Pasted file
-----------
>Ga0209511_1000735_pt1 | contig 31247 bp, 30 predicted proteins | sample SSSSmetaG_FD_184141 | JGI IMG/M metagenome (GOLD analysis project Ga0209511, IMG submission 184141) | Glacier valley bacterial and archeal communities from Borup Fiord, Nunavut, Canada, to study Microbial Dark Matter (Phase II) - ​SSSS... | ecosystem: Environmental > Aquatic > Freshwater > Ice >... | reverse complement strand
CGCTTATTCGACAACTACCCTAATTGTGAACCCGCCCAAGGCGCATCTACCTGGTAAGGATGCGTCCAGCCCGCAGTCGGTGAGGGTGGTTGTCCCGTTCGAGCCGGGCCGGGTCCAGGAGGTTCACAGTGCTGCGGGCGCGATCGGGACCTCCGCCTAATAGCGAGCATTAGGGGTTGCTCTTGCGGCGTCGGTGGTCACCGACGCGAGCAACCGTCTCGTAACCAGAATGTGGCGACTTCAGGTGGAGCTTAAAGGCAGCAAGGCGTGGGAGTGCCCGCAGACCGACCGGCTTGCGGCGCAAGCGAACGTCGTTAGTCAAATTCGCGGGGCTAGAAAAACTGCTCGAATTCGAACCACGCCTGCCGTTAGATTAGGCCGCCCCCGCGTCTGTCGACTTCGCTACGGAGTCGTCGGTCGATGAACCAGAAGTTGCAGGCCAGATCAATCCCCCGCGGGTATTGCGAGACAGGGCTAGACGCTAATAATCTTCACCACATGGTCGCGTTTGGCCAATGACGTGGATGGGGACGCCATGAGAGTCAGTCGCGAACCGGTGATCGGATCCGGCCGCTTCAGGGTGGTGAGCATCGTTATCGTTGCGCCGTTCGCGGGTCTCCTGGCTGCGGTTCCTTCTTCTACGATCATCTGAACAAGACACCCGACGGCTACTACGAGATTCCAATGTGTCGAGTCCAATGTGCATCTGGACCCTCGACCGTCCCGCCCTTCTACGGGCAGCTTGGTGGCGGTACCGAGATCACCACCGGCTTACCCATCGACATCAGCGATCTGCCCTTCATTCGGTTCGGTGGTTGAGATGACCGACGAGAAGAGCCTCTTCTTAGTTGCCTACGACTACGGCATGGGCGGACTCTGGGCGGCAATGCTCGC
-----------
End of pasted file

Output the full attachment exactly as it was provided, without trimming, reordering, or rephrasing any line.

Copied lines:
>Ga0209511_1000735_pt1 | contig 31247 bp, 30 predicted proteins | sample SSSSmetaG_FD_184141 | JGI IMG/M metagenome (GOLD analysis project Ga0209511, IMG submission 184141) | Glacier valley bacterial and archeal communities from Borup Fiord, Nunavut, Canada, to study Microbial Dark Matter (Phase II) - ​SSSS... | ecosystem: Environmental > Aquatic > Freshwater > Ice >... | reverse complement strand
CGCTTATTCGACAACTACCCTAATTGTGAACCCGCCCAAGGCGCATCTACCTGGTAAGGATGCGTCCAGCCCGCAGTCGGTGAGGGTGGTTGTCCCGTTCGAGCCGGGCCGGGTCCAGGAGGTTCACAGTGCTGCGGGCGCGATCGGGACCTCCGCCTAATAGCGAGCATTAGGGGTTGCTCTTGCGGCGTCGGTGGTCACCGACGCGAGCAACCGTCTCGTAACCAGAATGTGGCGACTTCAGGTGGAGCTTAAAGGCAGCAAGGCGTGGGAGTGCCCGCAGACCGACCGGCTTGCGGCGCAAGCGAACGTCGTTAGTCAAATTCGCGGGGCTAGAAAAACTGCTCGAATTCGAACCACGCCTGCCGTTAGATTAGGCCGCCCCCGCGTCTGTCGACTTCGCTACGGAGTCGTCGGTCGATGAACCAGAAGTTGCAGGCCAGATCAATCCCCCGCGGGTATTGCGAGACAGGGCTAGACGCTAATAATCTTCACCACATGGTCGCGTTTGGCCAATGACGTGGATGGGGACGCCATGAGAGTCAGTCGCGAACCGGTGATCGGATCCGGCCGCTTCAGGGTGGTGAGCATCGTTATCGTTGCGCCGTTCGCGGGTCTCCTGGCTGCGGTTCCTTCTTCTACGATCATCTGAACAAGACACCCGACGGCTACTACGAGATTCCAATGTGTCGAGTCCAATGTGCATCTGGACCCTCGACCGTCCCGCCCTTCTACGGGCAGCTTGGTGGCGGTACCGAGATCACCACCGGCTTACCCATCGACATCAGCGATCTGCCCTTCATTCGGTTCGGTGGTTGAGATGACCGACGAGAAGAGCCTCTTCTTAGTTGCCTACGACTACGGCATGGGCGGACTCTGGGCGGCAATGCTCGC